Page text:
Double play

Edward Seckerson and Stephen Johnson compare notes on...; Lutoslawski: Symphony No 2, Piano Concerto, Chantefleurs et Chantefables Paul Crossley, Dawn Upshaw, Esa-Pekka Salonen / Los Angeles Philharmonic (Sony SK 67189)
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If you begin with the Second Symphony of 1966-67 (the earliest work, placed last on the disc), then you're effectively in at the creation. Chaos, carefully (fastidiously) prescribed, is a peculiarly

Lutoslawskian concept. Organised chaos, tissues of sound, ideas too transient to mean very much - yet - jostle for a piece of the first movement. Everything you hear prepares you for something else. It was ever thus with Lutoslawski. A second movement brings coherence to the first, a sense of development, a musical big bang in the offing. And, of course, "chance" (controlled aleatoric writing) plays its part.

Come the Piano Concerto of 1987, Lutoslawski has effectively honed and refined that technique into a natural extension of tempo rubato. Like so much in his music, the present subtly alludes to the past. The idea of writing a piano concerto that wasn't in some shape or form a throw- back to a great bygone tradition would have been inconceivable to him. So, for all its kinetic brilliance (Lutoslawski, the musical sculptor, is in fine fettle here), the Piano Concerto is a work full of extravagant, even "romantic", gestures - big inflections, big shapes - the first emerging from we know not where in a singing refrain over wall-to-wall strings. It's a showy, multi-faceted piece with an absorbing subtext, and Paul Crossley has the measure of its physical and emotional stretch. This programme is a stretch. We might call it "Lutoslawski: the whole picture" - and, as such, it's a good starting place for the uninitiated.

Chantefleurs et Chantefables (1990) was a late work waiting to happen: an open acknowledgement - indeed a celebration - of Lutoslawski's kinship with the French sensibility, not to mention his new-found concern for, and delight in, the horizontal of music: melody. Robert Desnos's surrealist trifles (zoological and botanical fancies, some masquerading as nursery rhymes) plainly appealed to his sense of the capricious.

Dawn Upshaw enjoys the flora and fauna, the naughty but nice and ever so slightly subversive nature of the settings. And Esa-Pekka Salonen and the Los Angeles Philharmonic lavish much care over the composer who entrusted them with his Fourth Symphony. It's a debt of gratitude well-paid throughout an excellent disc. The opening Fanfare for Los Angeles Philharmonic (1993) should be regarded as a pat - well, more of a slap - on the back. ES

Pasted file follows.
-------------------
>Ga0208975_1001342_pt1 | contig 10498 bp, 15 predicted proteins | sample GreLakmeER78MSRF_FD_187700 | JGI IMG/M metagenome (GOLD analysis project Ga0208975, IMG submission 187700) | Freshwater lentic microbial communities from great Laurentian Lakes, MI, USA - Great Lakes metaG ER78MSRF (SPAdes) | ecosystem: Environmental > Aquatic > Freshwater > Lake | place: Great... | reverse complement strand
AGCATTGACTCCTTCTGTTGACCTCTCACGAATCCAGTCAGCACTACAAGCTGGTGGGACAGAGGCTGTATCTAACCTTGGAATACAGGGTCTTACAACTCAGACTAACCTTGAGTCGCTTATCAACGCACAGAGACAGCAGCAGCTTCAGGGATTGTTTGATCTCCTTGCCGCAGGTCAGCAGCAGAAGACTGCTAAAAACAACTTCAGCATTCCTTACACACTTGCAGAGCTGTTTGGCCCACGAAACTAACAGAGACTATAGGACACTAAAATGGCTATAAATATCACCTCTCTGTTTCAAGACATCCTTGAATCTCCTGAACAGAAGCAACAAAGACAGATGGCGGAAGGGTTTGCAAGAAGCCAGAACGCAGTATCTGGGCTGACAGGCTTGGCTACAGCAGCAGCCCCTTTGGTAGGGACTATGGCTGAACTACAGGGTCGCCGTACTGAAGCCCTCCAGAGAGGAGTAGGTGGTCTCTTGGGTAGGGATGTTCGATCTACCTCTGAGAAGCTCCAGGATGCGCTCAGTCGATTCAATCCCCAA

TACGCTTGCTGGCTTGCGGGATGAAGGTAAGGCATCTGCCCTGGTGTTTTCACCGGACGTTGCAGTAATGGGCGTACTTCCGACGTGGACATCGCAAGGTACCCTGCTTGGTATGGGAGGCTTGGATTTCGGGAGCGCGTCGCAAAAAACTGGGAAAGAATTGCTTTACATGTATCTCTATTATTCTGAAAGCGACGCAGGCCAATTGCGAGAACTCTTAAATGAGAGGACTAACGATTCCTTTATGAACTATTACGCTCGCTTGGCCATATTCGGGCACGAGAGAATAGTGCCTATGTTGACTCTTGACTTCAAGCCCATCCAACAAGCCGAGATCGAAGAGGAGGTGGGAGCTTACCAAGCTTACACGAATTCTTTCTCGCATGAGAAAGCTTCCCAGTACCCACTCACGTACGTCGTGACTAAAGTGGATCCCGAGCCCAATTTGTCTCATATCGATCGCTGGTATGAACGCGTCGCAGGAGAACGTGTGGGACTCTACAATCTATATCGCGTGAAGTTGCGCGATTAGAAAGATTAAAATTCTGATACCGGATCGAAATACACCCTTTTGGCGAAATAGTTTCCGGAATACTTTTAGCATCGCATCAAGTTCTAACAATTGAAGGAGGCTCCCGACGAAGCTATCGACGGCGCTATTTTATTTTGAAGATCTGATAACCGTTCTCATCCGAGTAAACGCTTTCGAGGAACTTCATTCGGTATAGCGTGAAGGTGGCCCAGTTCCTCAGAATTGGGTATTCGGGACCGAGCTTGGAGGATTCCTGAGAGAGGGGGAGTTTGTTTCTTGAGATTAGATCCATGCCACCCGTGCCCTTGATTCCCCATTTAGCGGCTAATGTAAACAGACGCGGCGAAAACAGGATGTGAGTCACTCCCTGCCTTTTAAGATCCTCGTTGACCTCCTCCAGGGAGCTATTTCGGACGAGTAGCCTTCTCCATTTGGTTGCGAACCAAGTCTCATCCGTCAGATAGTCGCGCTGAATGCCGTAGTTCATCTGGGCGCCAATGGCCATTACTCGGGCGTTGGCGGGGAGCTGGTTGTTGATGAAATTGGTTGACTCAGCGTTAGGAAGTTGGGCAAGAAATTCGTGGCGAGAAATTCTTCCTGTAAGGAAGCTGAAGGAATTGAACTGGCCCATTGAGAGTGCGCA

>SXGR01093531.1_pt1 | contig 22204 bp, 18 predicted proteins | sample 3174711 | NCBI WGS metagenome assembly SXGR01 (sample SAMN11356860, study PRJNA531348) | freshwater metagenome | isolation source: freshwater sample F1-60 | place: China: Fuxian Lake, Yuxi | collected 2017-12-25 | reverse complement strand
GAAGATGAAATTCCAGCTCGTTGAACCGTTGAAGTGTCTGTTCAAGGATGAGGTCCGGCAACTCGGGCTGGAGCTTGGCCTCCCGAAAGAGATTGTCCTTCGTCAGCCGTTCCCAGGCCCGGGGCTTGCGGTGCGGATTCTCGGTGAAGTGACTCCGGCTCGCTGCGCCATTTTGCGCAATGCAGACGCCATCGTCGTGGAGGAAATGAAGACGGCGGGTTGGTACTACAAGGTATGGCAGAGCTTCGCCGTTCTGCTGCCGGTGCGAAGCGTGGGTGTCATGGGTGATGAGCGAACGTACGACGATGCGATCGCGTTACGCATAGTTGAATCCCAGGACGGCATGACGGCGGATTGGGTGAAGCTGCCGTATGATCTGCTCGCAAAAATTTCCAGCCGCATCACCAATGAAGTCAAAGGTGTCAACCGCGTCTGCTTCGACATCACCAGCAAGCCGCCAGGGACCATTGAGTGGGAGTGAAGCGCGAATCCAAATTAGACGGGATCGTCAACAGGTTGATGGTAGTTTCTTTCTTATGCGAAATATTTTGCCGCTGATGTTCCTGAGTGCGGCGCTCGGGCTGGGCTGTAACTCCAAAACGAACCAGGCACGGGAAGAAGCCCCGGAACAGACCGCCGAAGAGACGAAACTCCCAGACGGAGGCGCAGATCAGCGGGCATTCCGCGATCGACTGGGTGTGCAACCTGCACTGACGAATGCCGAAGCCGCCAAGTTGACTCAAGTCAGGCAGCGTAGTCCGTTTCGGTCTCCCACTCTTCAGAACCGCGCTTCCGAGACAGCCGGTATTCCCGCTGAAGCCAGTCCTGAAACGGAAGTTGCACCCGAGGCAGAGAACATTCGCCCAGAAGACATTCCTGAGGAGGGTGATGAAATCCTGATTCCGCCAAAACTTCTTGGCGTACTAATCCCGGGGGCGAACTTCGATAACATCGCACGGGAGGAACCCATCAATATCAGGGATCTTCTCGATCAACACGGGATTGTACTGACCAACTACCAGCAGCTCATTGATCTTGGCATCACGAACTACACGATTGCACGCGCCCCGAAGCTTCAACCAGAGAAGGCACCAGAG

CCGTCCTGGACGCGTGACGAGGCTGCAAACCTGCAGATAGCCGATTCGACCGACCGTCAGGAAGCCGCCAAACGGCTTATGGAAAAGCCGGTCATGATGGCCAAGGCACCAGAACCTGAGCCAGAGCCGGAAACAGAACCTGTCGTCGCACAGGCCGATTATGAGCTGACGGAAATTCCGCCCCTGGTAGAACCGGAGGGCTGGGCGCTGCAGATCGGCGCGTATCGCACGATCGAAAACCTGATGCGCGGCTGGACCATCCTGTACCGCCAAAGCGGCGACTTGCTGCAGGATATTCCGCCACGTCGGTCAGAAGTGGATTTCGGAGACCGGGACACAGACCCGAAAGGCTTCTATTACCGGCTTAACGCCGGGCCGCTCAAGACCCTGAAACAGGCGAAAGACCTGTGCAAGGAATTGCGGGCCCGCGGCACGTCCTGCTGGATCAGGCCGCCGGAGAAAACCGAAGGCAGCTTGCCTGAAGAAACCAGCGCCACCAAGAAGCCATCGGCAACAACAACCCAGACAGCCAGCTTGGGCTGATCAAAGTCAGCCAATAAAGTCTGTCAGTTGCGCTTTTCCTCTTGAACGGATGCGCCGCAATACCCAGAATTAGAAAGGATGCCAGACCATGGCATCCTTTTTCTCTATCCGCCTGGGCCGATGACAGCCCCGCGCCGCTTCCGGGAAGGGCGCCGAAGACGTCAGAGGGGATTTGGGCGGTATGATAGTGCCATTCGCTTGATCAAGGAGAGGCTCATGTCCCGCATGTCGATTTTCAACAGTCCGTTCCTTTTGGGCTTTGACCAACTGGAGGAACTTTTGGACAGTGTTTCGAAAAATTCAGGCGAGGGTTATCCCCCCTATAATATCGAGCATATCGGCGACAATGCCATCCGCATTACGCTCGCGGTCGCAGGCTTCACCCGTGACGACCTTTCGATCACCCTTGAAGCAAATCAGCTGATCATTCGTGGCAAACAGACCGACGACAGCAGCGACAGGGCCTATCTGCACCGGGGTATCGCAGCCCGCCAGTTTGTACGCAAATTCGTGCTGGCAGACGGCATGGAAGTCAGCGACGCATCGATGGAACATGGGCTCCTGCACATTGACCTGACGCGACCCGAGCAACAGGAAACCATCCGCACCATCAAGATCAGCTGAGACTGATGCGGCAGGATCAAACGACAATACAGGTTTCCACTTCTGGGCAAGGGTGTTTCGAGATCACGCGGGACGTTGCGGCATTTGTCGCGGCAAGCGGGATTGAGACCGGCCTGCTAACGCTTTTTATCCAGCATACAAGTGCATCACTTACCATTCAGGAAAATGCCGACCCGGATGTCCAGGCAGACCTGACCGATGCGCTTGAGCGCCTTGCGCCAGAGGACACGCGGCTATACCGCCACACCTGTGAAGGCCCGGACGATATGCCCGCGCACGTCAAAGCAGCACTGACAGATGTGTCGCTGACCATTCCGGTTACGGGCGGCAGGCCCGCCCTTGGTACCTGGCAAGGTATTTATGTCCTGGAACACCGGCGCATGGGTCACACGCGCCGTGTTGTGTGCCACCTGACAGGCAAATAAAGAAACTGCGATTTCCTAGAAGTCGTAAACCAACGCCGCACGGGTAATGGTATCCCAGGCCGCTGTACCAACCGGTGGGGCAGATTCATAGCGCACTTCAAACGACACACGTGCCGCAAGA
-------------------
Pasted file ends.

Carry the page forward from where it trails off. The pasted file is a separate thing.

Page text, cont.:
Almost everything Witold Lutoslawski wrote is interesting, even if it isn't ultimately convincing. The Second Symphony, completed in 1967, was the first really large-scale work to use "chance" techniques - not improvisation: all the ideas written out, but up to a point players can vary the speed and the length of the repetitions. The results can be entrancing: delicate, intertwining tendrils of sound, subtly shifting, and often surprisingly melodic. Even after this excellent new version, I'm still not sure the Second Symphony works as a large-scale statement - but the quality of the performance is an incentive to keep trying.

When Lutoslawski came to write the Piano Concerto, 20 years later, the technique had matured and enriched. The language is more direct - drama and lyricism more classically opposed. The older Lutoslawski seems to have made his peace with tradition, and yes, the result is a more easily accessible language. Is something missing? Problematical though it may be, there's a kind of zest, a sense of living dangerously in the Second Symphony which the later piece lacks. If you know Lutoslawski's output moderately well, it's hard to avoid a sense that this is largely well- explored territory.

But there is one uncontestable gem on this disc: the song cycle Chantefleurs et Chantefables ("Flower and Fable Songs", 1990) - settings of nine delicate surreal miniatures by the French poet Robert Desnos. Lutoslawski's settings are wonderful: innocent, and ominously knowing at the same time - an almost Ravelian sensibility yet unmistakably a product of the late-20th century. And, unusually for a forward-looking composer of his generation, Lutoslawski writes as though he actually likes the human voice - a gift to soprano Dawn Upshaw, who sings with the refined expression the music calls for. It's a haunting experience; I'd risk recommending the disc for this alone. SJ